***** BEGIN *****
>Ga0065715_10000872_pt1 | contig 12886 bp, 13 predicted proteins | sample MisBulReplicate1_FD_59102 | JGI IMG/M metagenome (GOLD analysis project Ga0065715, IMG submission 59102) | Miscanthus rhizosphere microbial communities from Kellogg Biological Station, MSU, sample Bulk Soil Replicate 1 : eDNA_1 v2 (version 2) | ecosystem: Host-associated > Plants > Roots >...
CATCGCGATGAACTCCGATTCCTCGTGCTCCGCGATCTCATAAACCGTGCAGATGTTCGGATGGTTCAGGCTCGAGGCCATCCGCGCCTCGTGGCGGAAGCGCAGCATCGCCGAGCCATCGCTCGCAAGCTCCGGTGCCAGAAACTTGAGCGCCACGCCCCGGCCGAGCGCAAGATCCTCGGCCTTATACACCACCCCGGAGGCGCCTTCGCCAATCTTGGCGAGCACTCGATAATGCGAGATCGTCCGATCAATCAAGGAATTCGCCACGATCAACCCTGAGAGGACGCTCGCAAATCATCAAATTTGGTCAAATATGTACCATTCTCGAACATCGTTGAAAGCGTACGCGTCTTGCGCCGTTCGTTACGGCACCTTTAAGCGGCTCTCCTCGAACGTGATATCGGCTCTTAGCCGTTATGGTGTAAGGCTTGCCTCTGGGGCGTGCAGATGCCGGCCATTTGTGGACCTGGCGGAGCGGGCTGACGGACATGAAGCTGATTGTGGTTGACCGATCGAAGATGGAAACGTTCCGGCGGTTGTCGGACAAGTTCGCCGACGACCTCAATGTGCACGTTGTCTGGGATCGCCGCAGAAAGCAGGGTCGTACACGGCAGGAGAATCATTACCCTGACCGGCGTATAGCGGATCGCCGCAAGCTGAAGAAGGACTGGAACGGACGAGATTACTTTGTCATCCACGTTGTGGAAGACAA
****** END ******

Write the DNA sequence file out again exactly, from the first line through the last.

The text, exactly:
>Ga0065715_10000872_pt1 | contig 12886 bp, 13 predicted proteins | sample MisBulReplicate1_FD_59102 | JGI IMG/M metagenome (GOLD analysis project Ga0065715, IMG submission 59102) | Miscanthus rhizosphere microbial communities from Kellogg Biological Station, MSU, sample Bulk Soil Replicate 1 : eDNA_1 v2 (version 2) | ecosystem: Host-associated > Plants > Roots >...
CATCGCGATGAACTCCGATTCCTCGTGCTCCGCGATCTCATAAACCGTGCAGATGTTCGGATGGTTCAGGCTCGAGGCCATCCGCGCCTCGTGGCGGAAGCGCAGCATCGCCGAGCCATCGCTCGCAAGCTCCGGTGCCAGAAACTTGAGCGCCACGCCCCGGCCGAGCGCAAGATCCTCGGCCTTATACACCACCCCGGAGGCGCCTTCGCCAATCTTGGCGAGCACTCGATAATGCGAGATCGTCCGATCAATCAAGGAATTCGCCACGATCAACCCTGAGAGGACGCTCGCAAATCATCAAATTTGGTCAAATATGTACCATTCTCGAACATCGTTGAAAGCGTACGCGTCTTGCGCCGTTCGTTACGGCACCTTTAAGCGGCTCTCCTCGAACGTGATATCGGCTCTTAGCCGTTATGGTGTAAGGCTTGCCTCTGGGGCGTGCAGATGCCGGCCATTTGTGGACCTGGCGGAGCGGGCTGACGGACATGAAGCTGATTGTGGTTGACCGATCGAAGATGGAAACGTTCCGGCGGTTGTCGGACAAGTTCGCCGACGACCTCAATGTGCACGTTGTCTGGGATCGCCGCAGAAAGCAGGGTCGTACACGGCAGGAGAATCATTACCCTGACCGGCGTATAGCGGATCGCCGCAAGCTGAAGAAGGACTGGAACGGACGAGATTACTTTGTCATCCACGTTGTGGAAGACAA